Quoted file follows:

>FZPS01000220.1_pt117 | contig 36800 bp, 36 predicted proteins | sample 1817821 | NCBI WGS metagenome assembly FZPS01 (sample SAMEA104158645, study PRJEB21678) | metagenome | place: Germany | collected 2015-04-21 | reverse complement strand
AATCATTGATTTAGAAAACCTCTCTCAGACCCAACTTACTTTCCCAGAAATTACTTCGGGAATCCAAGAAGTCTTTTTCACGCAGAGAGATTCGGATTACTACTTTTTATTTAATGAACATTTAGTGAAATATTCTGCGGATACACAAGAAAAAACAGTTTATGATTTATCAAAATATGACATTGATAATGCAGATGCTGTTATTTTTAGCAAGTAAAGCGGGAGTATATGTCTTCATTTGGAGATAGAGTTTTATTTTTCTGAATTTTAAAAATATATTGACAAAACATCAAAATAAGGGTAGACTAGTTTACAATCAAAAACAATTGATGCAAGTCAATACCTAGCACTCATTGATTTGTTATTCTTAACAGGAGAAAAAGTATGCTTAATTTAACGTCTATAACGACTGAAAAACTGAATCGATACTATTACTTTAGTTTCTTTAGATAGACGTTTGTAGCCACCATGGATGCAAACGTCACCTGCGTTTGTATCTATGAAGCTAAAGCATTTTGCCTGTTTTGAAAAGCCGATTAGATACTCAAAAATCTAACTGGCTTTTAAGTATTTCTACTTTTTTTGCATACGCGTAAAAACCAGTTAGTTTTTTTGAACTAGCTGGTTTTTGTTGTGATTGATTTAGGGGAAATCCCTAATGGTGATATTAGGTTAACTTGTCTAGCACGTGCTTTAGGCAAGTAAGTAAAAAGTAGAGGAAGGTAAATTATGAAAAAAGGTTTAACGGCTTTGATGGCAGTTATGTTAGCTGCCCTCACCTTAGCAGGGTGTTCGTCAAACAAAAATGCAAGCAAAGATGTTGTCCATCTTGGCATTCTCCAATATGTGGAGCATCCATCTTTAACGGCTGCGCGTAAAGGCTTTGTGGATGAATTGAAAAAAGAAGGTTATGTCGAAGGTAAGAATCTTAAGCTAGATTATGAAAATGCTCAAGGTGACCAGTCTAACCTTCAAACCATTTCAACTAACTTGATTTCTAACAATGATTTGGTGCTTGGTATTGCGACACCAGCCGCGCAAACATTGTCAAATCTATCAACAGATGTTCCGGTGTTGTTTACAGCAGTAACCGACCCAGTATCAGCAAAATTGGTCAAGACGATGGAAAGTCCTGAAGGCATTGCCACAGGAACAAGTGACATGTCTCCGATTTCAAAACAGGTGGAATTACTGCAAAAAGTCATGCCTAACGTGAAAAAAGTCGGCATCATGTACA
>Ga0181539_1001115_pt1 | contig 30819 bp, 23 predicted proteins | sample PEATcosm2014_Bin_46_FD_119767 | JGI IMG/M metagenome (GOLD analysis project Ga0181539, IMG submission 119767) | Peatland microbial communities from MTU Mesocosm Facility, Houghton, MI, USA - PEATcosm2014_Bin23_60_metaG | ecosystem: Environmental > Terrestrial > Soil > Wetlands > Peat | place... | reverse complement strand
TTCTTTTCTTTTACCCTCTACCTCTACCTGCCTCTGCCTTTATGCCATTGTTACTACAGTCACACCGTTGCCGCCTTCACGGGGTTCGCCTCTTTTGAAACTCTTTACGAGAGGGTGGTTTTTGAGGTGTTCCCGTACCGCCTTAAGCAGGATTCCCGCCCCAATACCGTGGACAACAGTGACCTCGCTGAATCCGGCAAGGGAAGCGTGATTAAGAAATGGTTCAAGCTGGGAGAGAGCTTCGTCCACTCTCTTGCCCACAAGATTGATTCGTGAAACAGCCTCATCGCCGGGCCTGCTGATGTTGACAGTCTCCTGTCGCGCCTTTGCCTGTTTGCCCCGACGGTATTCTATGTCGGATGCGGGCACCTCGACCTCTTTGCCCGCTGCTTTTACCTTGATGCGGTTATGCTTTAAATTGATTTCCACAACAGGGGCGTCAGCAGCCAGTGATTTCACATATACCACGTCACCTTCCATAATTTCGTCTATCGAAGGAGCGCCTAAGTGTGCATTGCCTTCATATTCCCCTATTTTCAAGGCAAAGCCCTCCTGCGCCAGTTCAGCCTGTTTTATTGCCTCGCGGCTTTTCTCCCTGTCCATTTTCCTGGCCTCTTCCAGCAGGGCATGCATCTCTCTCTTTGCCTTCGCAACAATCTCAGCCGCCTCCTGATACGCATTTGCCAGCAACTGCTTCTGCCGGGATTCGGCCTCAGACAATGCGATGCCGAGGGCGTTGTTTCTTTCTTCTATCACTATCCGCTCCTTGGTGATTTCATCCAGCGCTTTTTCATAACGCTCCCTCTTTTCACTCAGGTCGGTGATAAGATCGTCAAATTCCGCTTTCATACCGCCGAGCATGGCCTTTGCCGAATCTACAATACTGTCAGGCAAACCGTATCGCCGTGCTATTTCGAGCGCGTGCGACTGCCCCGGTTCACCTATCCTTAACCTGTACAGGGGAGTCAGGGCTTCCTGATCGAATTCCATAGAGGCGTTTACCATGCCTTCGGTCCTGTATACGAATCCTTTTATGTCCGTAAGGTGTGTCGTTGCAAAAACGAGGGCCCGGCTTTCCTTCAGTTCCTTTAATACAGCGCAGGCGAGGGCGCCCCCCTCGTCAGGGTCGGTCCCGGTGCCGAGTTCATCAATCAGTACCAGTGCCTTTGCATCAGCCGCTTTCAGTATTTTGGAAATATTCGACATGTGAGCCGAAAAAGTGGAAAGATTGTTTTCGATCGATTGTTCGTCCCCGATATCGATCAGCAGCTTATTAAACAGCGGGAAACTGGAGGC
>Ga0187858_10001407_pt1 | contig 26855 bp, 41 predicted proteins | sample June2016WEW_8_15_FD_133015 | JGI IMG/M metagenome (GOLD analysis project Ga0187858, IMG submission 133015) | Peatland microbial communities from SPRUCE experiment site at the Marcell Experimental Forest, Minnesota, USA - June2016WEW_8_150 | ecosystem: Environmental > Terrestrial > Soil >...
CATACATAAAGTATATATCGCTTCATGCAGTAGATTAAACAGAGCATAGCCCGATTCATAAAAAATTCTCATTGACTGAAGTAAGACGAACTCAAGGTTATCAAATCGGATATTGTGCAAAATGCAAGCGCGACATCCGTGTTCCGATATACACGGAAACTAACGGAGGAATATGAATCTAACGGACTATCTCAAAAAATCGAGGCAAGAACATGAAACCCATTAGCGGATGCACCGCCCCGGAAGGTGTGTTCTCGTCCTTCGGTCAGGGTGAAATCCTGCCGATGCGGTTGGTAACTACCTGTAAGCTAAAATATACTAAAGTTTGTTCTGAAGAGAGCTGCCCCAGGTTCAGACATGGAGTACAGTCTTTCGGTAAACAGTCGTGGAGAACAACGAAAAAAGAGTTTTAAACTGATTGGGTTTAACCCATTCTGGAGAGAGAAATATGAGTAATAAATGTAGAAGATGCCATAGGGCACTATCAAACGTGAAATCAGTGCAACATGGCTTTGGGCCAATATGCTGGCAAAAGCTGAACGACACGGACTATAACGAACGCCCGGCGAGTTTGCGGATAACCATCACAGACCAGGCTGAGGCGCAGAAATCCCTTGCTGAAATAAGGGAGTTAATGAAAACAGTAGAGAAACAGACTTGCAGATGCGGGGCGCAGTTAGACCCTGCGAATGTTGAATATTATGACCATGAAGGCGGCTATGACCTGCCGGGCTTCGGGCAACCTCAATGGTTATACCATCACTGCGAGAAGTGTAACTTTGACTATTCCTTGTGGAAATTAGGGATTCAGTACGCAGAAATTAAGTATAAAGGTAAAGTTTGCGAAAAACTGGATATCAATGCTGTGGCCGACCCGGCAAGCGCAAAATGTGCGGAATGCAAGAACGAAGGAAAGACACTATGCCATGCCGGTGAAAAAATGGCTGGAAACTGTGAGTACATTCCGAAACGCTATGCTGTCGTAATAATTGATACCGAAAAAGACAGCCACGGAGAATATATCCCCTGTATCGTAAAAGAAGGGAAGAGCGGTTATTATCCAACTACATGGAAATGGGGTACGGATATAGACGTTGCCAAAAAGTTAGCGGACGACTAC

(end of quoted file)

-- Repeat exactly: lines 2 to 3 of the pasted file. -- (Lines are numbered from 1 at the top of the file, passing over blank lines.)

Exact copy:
AATCATTGATTTAGAAAACCTCTCTCAGACCCAACTTACTTTCCCAGAAATTACTTCGGGAATCCAAGAAGTCTTTTTCACGCAGAGAGATTCGGATTACTACTTTTTATTTAATGAACATTTAGTGAAATATTCTGCGGATACACAAGAAAAAACAGTTTATGATTTATCAAAATATGACATTGATAATGCAGATGCTGTTATTTTTAGCAAGTAAAGCGGGAGTATATGTCTTCATTTGGAGATAGAGTTTTATTTTTCTGAATTTTAAAAATATATTGACAAAACATCAAAATAAGGGTAGACTAGTTTACAATCAAAAACAATTGATGCAAGTCAATACCTAGCACTCATTGATTTGTTATTCTTAACAGGAGAAAAAGTATGCTTAATTTAACGTCTATAACGACTGAAAAACTGAATCGATACTATTACTTTAGTTTCTTTAGATAGACGTTTGTAGCCACCATGGATGCAAACGTCACCTGCGTTTGTATCTATGAAGCTAAAGCATTTTGCCTGTTTTGAAAAGCCGATTAGATACTCAAAAATCTAACTGGCTTTTAAGTATTTCTACTTTTTTTGCATACGCGTAAAAACCAGTTAGTTTTTTTGAACTAGCTGGTTTTTGTTGTGATTGATTTAGGGGAAATCCCTAATGGTGATATTAGGTTAACTTGTCTAGCACGTGCTTTAGGCAAGTAAGTAAAAAGTAGAGGAAGGTAAATTATGAAAAAAGGTTTAACGGCTTTGATGGCAGTTATGTTAGCTGCCCTCACCTTAGCAGGGTGTTCGTCAAACAAAAATGCAAGCAAAGATGTTGTCCATCTTGGCATTCTCCAATATGTGGAGCATCCATCTTTAACGGCTGCGCGTAAAGGCTTTGTGGATGAATTGAAAAAAGAAGGTTATGTCGAAGGTAAGAATCTTAAGCTAGATTATGAAAATGCTCAAGGTGACCAGTCTAACCTTCAAACCATTTCAACTAACTTGATTTCTAACAATGATTTGGTGCTTGGTATTGCGACACCAGCCGCGCAAACATTGTCAAATCTATCAACAGATGTTCCGGTGTTGTTTACAGCAGTAACCGACCCAGTATCAGCAAAATTGGTCAAGACGATGGAAAGTCCTGAAGGCATTGCCACAGGAACAAGTGACATGTCTCCGATTTCAAAACAGGTGGAATTACTGCAAAAAGTCATGCCTAACGTGAAAAAAGTCGGCATCATGTACA
>Ga0181539_1001115_pt1 | contig 30819 bp, 23 predicted proteins | sample PEATcosm2014_Bin_46_FD_119767 | JGI IMG/M metagenome (GOLD analysis project Ga0181539, IMG submission 119767) | Peatland microbial communities from MTU Mesocosm Facility, Houghton, MI, USA - PEATcosm2014_Bin23_60_metaG | ecosystem: Environmental > Terrestrial > Soil > Wetlands > Peat | place... | reverse complement strand